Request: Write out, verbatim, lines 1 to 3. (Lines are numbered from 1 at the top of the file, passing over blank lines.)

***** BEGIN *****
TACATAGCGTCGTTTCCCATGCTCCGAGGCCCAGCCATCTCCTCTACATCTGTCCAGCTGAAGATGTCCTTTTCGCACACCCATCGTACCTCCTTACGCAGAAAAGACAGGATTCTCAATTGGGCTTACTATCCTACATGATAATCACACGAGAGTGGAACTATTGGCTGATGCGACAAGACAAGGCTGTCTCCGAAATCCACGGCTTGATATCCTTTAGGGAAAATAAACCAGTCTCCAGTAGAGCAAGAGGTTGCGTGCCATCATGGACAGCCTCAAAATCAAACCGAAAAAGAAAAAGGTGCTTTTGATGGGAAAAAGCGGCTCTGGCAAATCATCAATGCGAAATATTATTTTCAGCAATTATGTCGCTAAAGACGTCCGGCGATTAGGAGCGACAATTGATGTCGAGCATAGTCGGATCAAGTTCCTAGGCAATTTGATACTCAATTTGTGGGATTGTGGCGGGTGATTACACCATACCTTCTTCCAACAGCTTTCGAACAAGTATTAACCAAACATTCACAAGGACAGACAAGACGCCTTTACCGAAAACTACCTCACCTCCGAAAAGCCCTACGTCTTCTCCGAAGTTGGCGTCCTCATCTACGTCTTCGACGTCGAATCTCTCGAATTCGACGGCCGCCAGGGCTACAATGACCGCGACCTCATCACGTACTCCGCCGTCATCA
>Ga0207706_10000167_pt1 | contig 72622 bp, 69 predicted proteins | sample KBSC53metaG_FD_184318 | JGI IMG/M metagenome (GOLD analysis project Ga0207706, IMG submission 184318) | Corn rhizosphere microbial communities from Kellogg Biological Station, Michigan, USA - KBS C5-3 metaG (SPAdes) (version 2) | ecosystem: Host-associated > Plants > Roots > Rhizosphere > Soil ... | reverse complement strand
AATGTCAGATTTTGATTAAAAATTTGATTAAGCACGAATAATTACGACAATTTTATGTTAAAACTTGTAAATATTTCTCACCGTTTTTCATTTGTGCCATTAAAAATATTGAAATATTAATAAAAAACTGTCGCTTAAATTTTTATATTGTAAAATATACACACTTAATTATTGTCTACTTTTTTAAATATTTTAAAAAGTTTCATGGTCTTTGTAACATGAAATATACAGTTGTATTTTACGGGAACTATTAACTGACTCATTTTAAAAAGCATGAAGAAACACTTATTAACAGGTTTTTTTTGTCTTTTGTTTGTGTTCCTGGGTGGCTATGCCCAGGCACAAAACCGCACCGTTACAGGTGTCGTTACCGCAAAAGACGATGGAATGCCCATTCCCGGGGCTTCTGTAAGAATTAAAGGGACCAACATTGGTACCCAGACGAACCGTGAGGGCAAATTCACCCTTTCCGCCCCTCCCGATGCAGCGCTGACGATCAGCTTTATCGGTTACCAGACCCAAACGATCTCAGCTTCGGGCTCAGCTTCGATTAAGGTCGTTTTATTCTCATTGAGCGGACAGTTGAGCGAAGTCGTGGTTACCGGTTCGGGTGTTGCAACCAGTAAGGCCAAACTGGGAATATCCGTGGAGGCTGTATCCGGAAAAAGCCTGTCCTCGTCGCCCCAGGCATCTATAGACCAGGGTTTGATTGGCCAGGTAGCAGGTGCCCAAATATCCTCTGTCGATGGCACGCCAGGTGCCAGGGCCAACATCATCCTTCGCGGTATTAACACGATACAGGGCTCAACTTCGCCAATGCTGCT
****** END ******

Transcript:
TACATAGCGTCGTTTCCCATGCTCCGAGGCCCAGCCATCTCCTCTACATCTGTCCAGCTGAAGATGTCCTTTTCGCACACCCATCGTACCTCCTTACGCAGAAAAGACAGGATTCTCAATTGGGCTTACTATCCTACATGATAATCACACGAGAGTGGAACTATTGGCTGATGCGACAAGACAAGGCTGTCTCCGAAATCCACGGCTTGATATCCTTTAGGGAAAATAAACCAGTCTCCAGTAGAGCAAGAGGTTGCGTGCCATCATGGACAGCCTCAAAATCAAACCGAAAAAGAAAAAGGTGCTTTTGATGGGAAAAAGCGGCTCTGGCAAATCATCAATGCGAAATATTATTTTCAGCAATTATGTCGCTAAAGACGTCCGGCGATTAGGAGCGACAATTGATGTCGAGCATAGTCGGATCAAGTTCCTAGGCAATTTGATACTCAATTTGTGGGATTGTGGCGGGTGATTACACCATACCTTCTTCCAACAGCTTTCGAACAAGTATTAACCAAACATTCACAAGGACAGACAAGACGCCTTTACCGAAAACTACCTCACCTCCGAAAAGCCCTACGTCTTCTCCGAAGTTGGCGTCCTCATCTACGTCTTCGACGTCGAATCTCTCGAATTCGACGGCCGCCAGGGCTACAATGACCGCGACCTCATCACGTACTCCGCCGTCATCA
>Ga0207706_10000167_pt1 | contig 72622 bp, 69 predicted proteins | sample KBSC53metaG_FD_184318 | JGI IMG/M metagenome (GOLD analysis project Ga0207706, IMG submission 184318) | Corn rhizosphere microbial communities from Kellogg Biological Station, Michigan, USA - KBS C5-3 metaG (SPAdes) (version 2) | ecosystem: Host-associated > Plants > Roots > Rhizosphere > Soil ... | reverse complement strand
AATGTCAGATTTTGATTAAAAATTTGATTAAGCACGAATAATTACGACAATTTTATGTTAAAACTTGTAAATATTTCTCACCGTTTTTCATTTGTGCCATTAAAAATATTGAAATATTAATAAAAAACTGTCGCTTAAATTTTTATATTGTAAAATATACACACTTAATTATTGTCTACTTTTTTAAATATTTTAAAAAGTTTCATGGTCTTTGTAACATGAAATATACAGTTGTATTTTACGGGAACTATTAACTGACTCATTTTAAAAAGCATGAAGAAACACTTATTAACAGGTTTTTTTTGTCTTTTGTTTGTGTTCCTGGGTGGCTATGCCCAGGCACAAAACCGCACCGTTACAGGTGTCGTTACCGCAAAAGACGATGGAATGCCCATTCCCGGGGCTTCTGTAAGAATTAAAGGGACCAACATTGGTACCCAGACGAACCGTGAGGGCAAATTCACCCTTTCCGCCCCTCCCGATGCAGCGCTGACGATCAGCTTTATCGGTTACCAGACCCAAACGATCTCAGCTTCGGGCTCAGCTTCGATTAAGGTCGTTTTATTCTCATTGAGCGGACAGTTGAGCGAAGTCGTGGTTACCGGTTCGGGTGTTGCAACCAGTAAGGCCAAACTGGGAATATCCGTGGAGGCTGTATCCGGAAAAAGCCTGTCCTCGTCGCCCCAGGCATCTATAGACCAGGGTTTGATTGGCCAGGTAGCAGGTGCCCAAATATCCTCTGTCGATGGCACGCCAGGTGCCAGGGCCAACATCATCCTTCGCGGTATTAACACGATACAGGGCTCAACTTCGCCAATGCTGCT